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  • Bjcheung77Bjcheung77 Posts: 89Member ■■□□□□□□□□
    dazl1212 wrote: »
    Thankyou so much

    I cant see a section on either web page about which certifications they accept and how much they count. Id like to look at what certs i can get to count towards the degree.

    The link I sent you earlier to Brandman, If you look under InfoTech Generalist Emphasis, you can transfer in 14 certs
    More info on Brandman/Hodges: http://www.techexams.net/forums/general-certification/129926-where-go-what-do.html#post1122882
  • dazl1212dazl1212 Posts: 377Member
    Thanks for the help, I need to figure out the best way of doing this now. I am reading your other thread icon_smile.gif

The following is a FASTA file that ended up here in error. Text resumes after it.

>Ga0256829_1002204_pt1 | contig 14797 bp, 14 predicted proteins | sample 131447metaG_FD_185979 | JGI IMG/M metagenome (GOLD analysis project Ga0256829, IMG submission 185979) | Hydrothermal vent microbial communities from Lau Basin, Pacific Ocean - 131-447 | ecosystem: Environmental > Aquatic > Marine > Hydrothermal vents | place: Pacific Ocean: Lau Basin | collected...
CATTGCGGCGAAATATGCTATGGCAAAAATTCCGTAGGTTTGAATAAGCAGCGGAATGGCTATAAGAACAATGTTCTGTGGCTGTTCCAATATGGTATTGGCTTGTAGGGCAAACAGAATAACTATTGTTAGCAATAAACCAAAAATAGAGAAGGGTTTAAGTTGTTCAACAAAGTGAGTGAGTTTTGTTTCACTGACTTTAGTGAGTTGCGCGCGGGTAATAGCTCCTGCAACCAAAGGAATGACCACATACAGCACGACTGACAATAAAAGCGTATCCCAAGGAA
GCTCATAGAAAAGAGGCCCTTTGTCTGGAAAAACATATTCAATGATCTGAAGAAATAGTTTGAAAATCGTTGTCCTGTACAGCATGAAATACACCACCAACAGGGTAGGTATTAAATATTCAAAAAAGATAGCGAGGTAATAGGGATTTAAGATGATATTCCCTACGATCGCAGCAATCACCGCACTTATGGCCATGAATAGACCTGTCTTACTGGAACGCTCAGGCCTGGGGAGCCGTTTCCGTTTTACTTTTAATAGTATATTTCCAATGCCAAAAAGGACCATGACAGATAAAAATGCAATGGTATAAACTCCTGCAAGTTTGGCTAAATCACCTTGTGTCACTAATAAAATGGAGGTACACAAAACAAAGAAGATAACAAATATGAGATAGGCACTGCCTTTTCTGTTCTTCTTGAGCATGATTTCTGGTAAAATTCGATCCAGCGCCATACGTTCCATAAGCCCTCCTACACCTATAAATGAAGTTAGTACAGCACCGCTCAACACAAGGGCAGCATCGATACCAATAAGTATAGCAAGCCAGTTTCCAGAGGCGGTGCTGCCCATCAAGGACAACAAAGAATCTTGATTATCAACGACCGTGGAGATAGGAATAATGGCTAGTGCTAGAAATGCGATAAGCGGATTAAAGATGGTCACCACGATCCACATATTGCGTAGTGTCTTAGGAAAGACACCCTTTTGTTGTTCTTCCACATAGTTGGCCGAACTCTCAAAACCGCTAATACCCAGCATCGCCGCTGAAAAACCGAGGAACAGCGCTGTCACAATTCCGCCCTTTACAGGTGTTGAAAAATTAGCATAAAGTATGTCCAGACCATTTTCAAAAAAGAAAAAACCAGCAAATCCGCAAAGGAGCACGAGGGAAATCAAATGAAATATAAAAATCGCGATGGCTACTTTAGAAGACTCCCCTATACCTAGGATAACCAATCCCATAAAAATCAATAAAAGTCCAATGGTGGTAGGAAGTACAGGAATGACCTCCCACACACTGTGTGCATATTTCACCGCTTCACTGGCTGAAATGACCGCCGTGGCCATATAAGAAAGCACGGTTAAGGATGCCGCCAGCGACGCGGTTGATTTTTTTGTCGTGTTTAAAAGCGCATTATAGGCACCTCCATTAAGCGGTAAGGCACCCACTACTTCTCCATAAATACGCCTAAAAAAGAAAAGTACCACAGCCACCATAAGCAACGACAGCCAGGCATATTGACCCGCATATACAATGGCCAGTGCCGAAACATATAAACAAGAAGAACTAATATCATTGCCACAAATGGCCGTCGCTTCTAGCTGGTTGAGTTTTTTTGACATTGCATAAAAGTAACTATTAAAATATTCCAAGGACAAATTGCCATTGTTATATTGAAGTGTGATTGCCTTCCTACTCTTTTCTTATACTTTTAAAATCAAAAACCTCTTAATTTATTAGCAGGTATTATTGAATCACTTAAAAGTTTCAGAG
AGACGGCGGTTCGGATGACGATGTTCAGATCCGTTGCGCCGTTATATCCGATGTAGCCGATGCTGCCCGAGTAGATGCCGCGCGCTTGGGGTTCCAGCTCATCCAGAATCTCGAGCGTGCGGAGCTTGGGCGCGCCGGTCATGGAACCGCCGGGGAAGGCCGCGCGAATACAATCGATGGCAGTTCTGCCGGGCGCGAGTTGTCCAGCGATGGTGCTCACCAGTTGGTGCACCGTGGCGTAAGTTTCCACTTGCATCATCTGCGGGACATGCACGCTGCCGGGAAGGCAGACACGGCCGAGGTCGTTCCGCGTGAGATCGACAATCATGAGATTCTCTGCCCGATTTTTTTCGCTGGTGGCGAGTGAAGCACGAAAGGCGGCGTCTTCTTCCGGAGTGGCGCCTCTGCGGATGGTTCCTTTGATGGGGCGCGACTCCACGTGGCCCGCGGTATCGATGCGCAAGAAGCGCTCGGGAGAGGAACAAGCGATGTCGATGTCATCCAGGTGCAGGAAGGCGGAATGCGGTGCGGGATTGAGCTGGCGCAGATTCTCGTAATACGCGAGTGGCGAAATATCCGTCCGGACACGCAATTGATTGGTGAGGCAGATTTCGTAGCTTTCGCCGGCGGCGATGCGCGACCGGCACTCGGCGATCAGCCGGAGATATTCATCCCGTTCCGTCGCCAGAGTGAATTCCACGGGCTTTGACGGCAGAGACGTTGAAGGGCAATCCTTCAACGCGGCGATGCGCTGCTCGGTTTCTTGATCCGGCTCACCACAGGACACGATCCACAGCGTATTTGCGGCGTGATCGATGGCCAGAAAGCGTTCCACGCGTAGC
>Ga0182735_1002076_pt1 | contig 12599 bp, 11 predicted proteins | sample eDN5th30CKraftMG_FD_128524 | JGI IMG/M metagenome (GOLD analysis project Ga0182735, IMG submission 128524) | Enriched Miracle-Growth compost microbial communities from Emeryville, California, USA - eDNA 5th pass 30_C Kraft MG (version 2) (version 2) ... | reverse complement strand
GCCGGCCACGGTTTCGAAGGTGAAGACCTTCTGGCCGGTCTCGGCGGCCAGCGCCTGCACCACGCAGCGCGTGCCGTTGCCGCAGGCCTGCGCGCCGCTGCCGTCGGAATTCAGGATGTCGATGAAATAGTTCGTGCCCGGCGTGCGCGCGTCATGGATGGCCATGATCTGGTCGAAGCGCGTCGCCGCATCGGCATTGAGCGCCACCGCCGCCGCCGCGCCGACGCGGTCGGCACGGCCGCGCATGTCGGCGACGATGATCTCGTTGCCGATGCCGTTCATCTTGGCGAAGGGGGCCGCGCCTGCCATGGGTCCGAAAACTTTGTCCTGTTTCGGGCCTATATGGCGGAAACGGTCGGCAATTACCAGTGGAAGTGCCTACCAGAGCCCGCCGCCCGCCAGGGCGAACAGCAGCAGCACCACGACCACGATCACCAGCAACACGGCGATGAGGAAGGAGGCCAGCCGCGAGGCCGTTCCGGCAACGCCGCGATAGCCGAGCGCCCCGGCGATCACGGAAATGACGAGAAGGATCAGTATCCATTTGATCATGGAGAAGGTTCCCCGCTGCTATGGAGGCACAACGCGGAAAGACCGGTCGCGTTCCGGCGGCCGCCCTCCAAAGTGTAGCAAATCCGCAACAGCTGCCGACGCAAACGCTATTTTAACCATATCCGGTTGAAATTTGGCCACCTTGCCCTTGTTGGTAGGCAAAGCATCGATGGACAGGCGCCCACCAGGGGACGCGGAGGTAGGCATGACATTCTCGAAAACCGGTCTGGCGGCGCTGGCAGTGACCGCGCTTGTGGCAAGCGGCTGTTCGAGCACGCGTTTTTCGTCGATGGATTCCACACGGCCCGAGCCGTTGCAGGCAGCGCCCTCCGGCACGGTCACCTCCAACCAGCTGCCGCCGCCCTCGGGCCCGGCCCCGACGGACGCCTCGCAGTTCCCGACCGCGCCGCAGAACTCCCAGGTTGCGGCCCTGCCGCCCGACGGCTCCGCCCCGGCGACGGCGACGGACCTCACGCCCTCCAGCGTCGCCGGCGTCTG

Sorry to be a pain is it the same at Hodges? as I'm struggling to see it as I'm at work.

    Which one would you recommend? Hodges or Brandman?

    I dont have any of the entry requirements with me living outside the US and to be honest I dont really have any academic qualifications wort much anyway. I take it the certs should be enough to get me in?

    My Network+ has expired so I will probably need to retake that.
    Goals for 2013 Network+ [x] ICND1 [x] ICND2 [ ]
  • dazl1212dazl1212 Posts: 377Member
    Duplicate post
    Goals for 2013 Network+ [x] ICND1 [x] ICND2 [ ]
  • Bjcheung77Bjcheung77 Posts: 89Member ■■□□□□□□□□
    dazl1212 wrote: »
    Thanks for the help, I need to figure out the best way of doing this now. I am reading your other thread icon_smile.gif

    Sorry to be a pain is it the same at Hodges? as I'm struggling to see it as I'm at work.